Washington (CNN) – Four months after the massacre at a Connecticut elementary school, the gun-control proposal with arguably the best chance of passing through Congress went down to defeat. And in this case, a powerful gun lobby, coupled with 2014 campaign politics, trumped public opinion.
A bipartisan yet controversial proposal that would have extended current background checks for gun buyers to include gun shows and internet sales Wednesday fell six votes shy of the 60 needed in the Senate to advance through the chamber. The amendment by Democratic Sen. Joe Manchin of West Virginia and Republican Sen. Pat Toomey of Pennsylvania went down in defeat even though just about every national poll conducted the past couple of months indicated that the vast majority of Americans supported tougher background checks.
The most recent surveys included a CNN/ORC International poll released last week that indicated 86% of the public supported some form of background checks that are not currently required by law for gun sales, and an ABC News/Washington Post survey released Tuesday which indicated that 86% of Americans said they favored background checks for gun sales on the internet and at gun shows.
The two new polls were also in-line with past surveys by indicating no partisan divide on the question, with the vast majority of Democrats, independents, and even Republicans supporting increased background checks. The ABC/Washington Post survey also indicated that 86% of gun owning households supported the proposal.
The bill was backed by President Barack Obama, who's made gun control a signature issue since December's horrific shootings by a gunman at Sandy Hook Elementary School in Newtown, Connecticut, which left 20 young students and 6 adults dead. The president's been a vocal advocate for passing gun control legislation, and he's touted public opinion as he pushed Congress to act.
"The American people are trying to figure out: How can something have 90% support and yet not happen?" said the president in comments made at the Rose Garden in the White House, an hour after the vote in the Senate.
"All in all this was a pretty shameful day in Washington," added Obama, who was flanked by victims of gun violence.
"This is clearly a disappointed, frustrated president who's asking a question about how Washington can ever get anything done if they can't do something that nine of out of ten Americans want," said CNN Chief Political Analyst Gloria Borger.
But while the shocking events in Newtown influenced public opinion, in the end that wasn't enough. The White House originally pushed for passage of a new assault weapons ban as well as the limiting of high capacity ammunition magazines. But hopes of passing those proposals soon faded and they were stripped from the main Democratic bill introduced into the Senate, leaving tougher background checks as the last major component of gun legislation.
In the end, it wasn't just Republicans but also some Democrats from conservative states where gun rights are sacred, that sank the background checks compromise. Senators Mark Begich of Alaska, Max Baucus of Montana, and Mark Pryor of Arkansas, who all face re-election next year in red states, voted against the Manchin-Toomey proposal. So did Heidi Heitkamp. The freshman senator's not up for re-election for five and a half years but she's from North Dakota, another state with strong sentiment for gun owners rights.
The senators may have feared that voting in favor of increased background checks would hurt their re-election chances, especially with the extremely influential National Rifle Association, the leading advocate on gun rights, fiercely opposed to the Manchin-Toomey amendment. And the NRA's opposition seemed to serve as a counterweight to public opinion.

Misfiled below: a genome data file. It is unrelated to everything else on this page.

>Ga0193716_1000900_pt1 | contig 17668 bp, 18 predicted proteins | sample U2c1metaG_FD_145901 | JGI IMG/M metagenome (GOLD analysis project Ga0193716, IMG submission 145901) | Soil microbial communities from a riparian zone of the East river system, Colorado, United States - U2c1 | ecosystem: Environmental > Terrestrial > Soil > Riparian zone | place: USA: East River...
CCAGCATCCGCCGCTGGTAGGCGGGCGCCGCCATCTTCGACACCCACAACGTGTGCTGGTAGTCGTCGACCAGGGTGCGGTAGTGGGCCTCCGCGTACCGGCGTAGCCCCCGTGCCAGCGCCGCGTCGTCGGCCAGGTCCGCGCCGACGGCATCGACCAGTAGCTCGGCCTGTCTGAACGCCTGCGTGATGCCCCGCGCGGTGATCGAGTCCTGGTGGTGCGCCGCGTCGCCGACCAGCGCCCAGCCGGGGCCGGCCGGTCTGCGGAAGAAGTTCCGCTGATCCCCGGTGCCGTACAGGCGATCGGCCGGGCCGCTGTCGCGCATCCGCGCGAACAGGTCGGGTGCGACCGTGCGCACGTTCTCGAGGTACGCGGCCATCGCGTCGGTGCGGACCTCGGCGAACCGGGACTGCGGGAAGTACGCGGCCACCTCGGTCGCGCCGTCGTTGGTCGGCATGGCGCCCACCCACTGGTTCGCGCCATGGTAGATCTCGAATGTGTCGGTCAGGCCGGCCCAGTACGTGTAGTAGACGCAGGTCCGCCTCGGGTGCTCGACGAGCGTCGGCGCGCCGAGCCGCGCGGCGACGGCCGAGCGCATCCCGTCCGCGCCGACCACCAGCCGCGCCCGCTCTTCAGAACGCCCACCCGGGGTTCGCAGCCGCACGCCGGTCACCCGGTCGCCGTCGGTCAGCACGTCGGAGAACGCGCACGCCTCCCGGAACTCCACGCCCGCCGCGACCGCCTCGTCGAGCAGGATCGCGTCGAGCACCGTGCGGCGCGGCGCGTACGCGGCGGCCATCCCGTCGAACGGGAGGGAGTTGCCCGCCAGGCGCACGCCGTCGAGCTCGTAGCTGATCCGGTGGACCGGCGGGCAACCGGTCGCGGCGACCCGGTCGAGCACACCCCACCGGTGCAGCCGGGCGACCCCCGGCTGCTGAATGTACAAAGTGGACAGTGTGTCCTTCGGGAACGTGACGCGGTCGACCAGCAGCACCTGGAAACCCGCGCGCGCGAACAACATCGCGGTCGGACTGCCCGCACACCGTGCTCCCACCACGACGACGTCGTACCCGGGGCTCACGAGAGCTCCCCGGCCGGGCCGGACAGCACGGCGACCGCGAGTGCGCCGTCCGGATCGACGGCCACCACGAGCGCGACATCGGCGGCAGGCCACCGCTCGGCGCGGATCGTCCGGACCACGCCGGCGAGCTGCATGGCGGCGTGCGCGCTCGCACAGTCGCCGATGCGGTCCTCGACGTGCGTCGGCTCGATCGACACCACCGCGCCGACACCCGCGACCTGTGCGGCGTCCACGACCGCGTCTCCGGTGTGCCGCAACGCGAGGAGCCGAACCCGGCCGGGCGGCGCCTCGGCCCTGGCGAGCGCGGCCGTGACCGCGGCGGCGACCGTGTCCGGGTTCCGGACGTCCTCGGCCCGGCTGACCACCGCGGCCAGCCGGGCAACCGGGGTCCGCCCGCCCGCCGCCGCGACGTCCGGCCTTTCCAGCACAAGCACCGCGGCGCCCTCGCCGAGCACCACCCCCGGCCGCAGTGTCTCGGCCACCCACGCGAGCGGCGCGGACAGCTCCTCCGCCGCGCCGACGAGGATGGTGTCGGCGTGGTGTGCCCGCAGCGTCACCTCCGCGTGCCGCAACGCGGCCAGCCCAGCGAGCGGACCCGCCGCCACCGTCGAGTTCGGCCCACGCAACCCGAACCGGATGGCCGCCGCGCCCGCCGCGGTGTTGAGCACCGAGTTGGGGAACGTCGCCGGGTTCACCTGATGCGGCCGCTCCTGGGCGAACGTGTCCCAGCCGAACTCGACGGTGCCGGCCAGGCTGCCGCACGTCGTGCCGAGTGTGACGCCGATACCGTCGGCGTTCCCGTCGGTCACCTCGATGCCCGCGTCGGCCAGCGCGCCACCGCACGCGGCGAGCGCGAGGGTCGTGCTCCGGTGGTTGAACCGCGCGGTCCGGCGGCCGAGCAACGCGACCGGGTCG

(Senate Majority Leader Harry Reid also voted no at the last minute for procedural reasons, allowing him to bring the amendment back up at a later date.)
Besides Toomey, John McCain of Arizona, Susan Collins of Maine and Mark Kirk of Illinois were the only GOP senators to support the measure. For other Republican senators who considered supporting the proposal but ultimately voted no, re-election politics and the realization that even if the amendment had passed the Senate, it was likely to die in the GOP dominated House of Representatives, may have been factors in their decision making process.
"It came down to politics, the worry that that vocal minority of gun owners would come after them in future elections," said the president. "They worried that the gun lobby would spend a lot of money and paint them as anti-second amendment. And obviously a lot of Republicans had that fear but Democrats had that fear too. And they caved to that pressure."
CNN Chief Congressional Correspondent Dana Bash analyzed the vote this way: "There is a feeling that some of these middle of the roaders on the Republican and Democratic side decided that on this gun issue there was too much risk and not enough reward to defy the NRA lobby and many of the constituents in their states."
But the NRA, in a statement, called the Manchin-Toomeny amendment "misguided" and added that "as we have noted previously, expanding background checks, at gun shows or elsewhere, will not reduce violent crime or keep our kids safe in their schools."
While polling indicated widespread support for increased background checks, recent surveys also pointed to two other factors that explain why the proposal failed to survive.
The ABC/Washington Post poll highlighted an engagement gap between those who own and those who don't own guns. About one in five gun owners questioned in the survey said they have at some point contacted a public official to express their views on gun control. That number dropped by half for those in non-gun households. Nineteen percent of gun owners say they've contributed to an organization engaged in the gun control issue, with just 4% of non-gun owners saying the same thing.
The CNN/ORC poll pointed to public concerns that increased background checks would lead to a federal registry of gun owners and their firearms, which according to the survey is opposed by 55% of Americans. And two-thirds of those questioned said that if the government did keep a list of gun owners, it would eventually use that list to take guns away from people who own them.
To allay such concerns, the Manchin-Toomey proposal included language to bar the creation of such a federal registry. But it appears that wasn't enough to save the measure.